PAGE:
This is blatant transmisogyny. Though the French Air Force has responded appropriately, by respecting Ms. Ravisé-Giard's identity, bodily integrity, and right to privacy. But the civil court is responding to Ms. Ravisé-Giard's existence as a woman with cissexist bigotry and classist entitlement, without regard to her desires for her body or her monetary ability to pay for these expensive surgeries. Instead of letting her determine the course that her body and identity take, they are mandating the ways in which women are women, when in reality there is no one path to true womanhood.

Ms. Ravisé-Giard asks, "Will that breast size be established nationally by the Minister of Justice or will it be up to the personal tastes of individual attorneys?" This is, sadly, a society where men are allowed to decide what a woman should look like, where cis people are empowered to decide what make a trans woman real. Women’s bodies should always be up to the woman in question to negotiate, but in France, that’s not the case.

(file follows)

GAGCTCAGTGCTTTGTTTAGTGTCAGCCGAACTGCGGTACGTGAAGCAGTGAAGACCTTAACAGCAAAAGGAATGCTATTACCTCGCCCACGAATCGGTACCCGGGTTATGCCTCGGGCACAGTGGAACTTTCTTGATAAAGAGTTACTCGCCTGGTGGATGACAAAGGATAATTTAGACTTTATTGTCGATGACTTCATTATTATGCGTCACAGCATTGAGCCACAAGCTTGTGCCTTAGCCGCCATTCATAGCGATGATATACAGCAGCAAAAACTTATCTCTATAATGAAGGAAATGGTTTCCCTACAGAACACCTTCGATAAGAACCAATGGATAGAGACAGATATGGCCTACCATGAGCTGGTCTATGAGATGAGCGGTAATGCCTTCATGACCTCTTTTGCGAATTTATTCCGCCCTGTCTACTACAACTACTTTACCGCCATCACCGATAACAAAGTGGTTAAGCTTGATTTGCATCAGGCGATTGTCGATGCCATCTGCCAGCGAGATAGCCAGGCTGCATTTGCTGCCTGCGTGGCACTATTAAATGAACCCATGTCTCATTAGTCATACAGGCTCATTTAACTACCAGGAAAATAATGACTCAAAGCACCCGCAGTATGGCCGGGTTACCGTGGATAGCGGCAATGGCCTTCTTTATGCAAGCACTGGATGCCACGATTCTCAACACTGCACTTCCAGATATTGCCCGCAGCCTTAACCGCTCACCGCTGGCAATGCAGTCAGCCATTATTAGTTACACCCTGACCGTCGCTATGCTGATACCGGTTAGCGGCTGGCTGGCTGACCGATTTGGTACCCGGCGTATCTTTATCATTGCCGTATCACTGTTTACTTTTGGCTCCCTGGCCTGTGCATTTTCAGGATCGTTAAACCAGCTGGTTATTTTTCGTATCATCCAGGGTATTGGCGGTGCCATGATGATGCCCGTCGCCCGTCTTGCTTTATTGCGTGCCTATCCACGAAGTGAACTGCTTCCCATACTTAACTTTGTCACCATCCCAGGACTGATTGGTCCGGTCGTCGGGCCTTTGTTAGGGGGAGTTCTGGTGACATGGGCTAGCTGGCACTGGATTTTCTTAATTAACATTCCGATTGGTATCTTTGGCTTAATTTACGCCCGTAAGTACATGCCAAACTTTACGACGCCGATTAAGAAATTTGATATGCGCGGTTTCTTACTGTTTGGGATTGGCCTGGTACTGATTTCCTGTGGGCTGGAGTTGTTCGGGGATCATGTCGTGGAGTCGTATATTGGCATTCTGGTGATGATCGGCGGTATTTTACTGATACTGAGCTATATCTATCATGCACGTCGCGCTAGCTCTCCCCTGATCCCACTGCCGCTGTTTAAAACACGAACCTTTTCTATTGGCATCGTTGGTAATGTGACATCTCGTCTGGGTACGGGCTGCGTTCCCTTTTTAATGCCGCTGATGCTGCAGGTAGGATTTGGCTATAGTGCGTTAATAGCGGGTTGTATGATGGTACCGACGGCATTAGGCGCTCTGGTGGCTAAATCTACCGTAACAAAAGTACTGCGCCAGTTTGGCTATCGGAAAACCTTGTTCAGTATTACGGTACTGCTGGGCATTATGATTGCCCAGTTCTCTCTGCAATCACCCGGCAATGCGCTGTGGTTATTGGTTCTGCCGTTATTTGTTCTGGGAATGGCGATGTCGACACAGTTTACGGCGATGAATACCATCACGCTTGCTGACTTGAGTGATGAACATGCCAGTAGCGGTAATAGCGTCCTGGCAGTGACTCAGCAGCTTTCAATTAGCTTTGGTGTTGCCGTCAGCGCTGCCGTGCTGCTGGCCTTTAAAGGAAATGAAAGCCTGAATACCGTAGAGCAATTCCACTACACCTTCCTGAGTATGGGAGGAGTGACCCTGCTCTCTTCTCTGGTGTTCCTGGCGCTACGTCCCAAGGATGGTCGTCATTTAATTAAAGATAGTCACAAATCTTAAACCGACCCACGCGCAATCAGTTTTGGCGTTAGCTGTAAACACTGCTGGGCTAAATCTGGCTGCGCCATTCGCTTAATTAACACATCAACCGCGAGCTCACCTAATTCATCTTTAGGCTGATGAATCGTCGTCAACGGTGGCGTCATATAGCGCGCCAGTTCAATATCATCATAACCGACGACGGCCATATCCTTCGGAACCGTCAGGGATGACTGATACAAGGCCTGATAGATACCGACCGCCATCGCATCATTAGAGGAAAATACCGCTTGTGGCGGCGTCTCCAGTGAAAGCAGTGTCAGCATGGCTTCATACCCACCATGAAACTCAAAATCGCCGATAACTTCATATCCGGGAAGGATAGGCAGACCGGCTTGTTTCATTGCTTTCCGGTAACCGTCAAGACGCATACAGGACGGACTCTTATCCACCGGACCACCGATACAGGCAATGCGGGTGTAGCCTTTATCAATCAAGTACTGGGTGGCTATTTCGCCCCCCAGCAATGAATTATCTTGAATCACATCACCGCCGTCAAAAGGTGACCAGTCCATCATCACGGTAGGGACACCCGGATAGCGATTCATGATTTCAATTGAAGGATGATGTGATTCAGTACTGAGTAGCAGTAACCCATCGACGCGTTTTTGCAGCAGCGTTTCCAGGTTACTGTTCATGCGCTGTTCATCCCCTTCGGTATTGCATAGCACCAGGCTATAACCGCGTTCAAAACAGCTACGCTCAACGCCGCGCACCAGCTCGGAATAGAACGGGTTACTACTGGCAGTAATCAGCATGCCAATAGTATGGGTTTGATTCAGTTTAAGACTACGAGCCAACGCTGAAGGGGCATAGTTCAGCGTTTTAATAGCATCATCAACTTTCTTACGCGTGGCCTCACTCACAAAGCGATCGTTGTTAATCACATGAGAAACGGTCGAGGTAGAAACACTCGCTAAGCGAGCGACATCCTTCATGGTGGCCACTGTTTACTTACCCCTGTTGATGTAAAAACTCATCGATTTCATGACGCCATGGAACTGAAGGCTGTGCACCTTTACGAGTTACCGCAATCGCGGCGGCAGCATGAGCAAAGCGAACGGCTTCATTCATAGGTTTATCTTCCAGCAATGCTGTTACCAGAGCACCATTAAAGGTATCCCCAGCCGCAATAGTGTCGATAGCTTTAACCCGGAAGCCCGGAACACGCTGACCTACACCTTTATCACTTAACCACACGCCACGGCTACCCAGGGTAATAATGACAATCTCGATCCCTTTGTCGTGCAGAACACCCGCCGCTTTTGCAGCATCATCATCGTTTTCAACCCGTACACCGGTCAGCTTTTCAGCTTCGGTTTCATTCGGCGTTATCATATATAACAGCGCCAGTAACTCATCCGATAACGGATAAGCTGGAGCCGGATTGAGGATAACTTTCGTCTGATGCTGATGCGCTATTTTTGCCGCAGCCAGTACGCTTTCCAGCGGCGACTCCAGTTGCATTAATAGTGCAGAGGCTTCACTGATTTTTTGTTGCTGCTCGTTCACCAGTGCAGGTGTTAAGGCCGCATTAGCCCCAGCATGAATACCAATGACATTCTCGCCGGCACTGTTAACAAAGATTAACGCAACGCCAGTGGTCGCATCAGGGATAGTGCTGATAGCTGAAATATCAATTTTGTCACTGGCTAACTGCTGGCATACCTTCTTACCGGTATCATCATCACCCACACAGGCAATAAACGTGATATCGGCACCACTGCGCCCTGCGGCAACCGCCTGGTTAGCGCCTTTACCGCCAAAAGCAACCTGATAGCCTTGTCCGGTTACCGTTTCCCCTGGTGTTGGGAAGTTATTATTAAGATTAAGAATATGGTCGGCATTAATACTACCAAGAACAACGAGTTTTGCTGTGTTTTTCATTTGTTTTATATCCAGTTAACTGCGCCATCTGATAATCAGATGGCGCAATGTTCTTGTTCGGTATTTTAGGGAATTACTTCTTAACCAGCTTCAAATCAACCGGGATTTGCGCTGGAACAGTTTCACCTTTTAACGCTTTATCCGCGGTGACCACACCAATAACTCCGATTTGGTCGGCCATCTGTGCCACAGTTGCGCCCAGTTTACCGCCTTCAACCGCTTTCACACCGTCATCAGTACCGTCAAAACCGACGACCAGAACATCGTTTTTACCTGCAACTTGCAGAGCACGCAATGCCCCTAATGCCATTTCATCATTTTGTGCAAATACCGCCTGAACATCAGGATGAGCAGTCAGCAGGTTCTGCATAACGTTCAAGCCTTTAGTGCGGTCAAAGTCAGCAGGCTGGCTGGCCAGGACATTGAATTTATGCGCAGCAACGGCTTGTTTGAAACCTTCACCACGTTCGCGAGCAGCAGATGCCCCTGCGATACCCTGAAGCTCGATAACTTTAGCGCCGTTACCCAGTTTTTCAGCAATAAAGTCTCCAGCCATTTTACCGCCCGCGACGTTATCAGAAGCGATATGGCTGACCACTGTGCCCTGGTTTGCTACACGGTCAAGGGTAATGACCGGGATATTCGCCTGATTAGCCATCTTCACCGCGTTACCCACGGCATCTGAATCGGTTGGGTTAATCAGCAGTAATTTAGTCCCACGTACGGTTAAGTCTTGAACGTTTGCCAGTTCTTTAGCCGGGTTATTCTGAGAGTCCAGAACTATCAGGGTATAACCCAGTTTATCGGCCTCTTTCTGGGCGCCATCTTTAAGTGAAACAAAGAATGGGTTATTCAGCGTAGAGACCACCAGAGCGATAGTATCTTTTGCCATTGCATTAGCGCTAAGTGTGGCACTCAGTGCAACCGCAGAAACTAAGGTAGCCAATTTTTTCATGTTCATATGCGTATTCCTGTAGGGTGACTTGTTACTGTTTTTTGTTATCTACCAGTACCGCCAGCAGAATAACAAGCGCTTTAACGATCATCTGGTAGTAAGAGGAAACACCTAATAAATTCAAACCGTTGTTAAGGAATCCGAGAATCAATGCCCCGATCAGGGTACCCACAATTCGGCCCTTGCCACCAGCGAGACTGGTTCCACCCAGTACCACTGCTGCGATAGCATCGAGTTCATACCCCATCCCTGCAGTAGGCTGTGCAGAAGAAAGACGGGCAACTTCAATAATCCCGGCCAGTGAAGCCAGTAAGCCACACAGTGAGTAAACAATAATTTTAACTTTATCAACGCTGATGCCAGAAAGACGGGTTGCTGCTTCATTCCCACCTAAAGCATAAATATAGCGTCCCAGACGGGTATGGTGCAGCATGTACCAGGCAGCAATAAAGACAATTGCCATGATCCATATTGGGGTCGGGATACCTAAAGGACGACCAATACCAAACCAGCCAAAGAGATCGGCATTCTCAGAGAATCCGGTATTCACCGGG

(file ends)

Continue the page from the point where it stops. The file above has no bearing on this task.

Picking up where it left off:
Source

12 comments:

  1. Having spent some time in France, I can say that this doesn't surprise me too much. The French are oftentimes bizarrely private about things Americans would consider public and appropriate, and unabashedly public about things we consider taboo and and private, i.e., in conversation, politics, religion and sexuality are completely open for discussion and often a lively topic, but asking about one's wife/children/family/job (what most Americans consider polite conversation) is off the table. Also, the French government, and in general, "L'etat", or the state, are very keen to keep things uniform & controlled, both culturally and linguistically (the French have an institution whose sole purpose is to protect the integrity of the French language)- the banning of burkas, head coverings, and other visible signs of Muslim faith are a good example of the state actively policing citizen's outward appearance/actions to ensure that it is all assimilated/"French". Great post.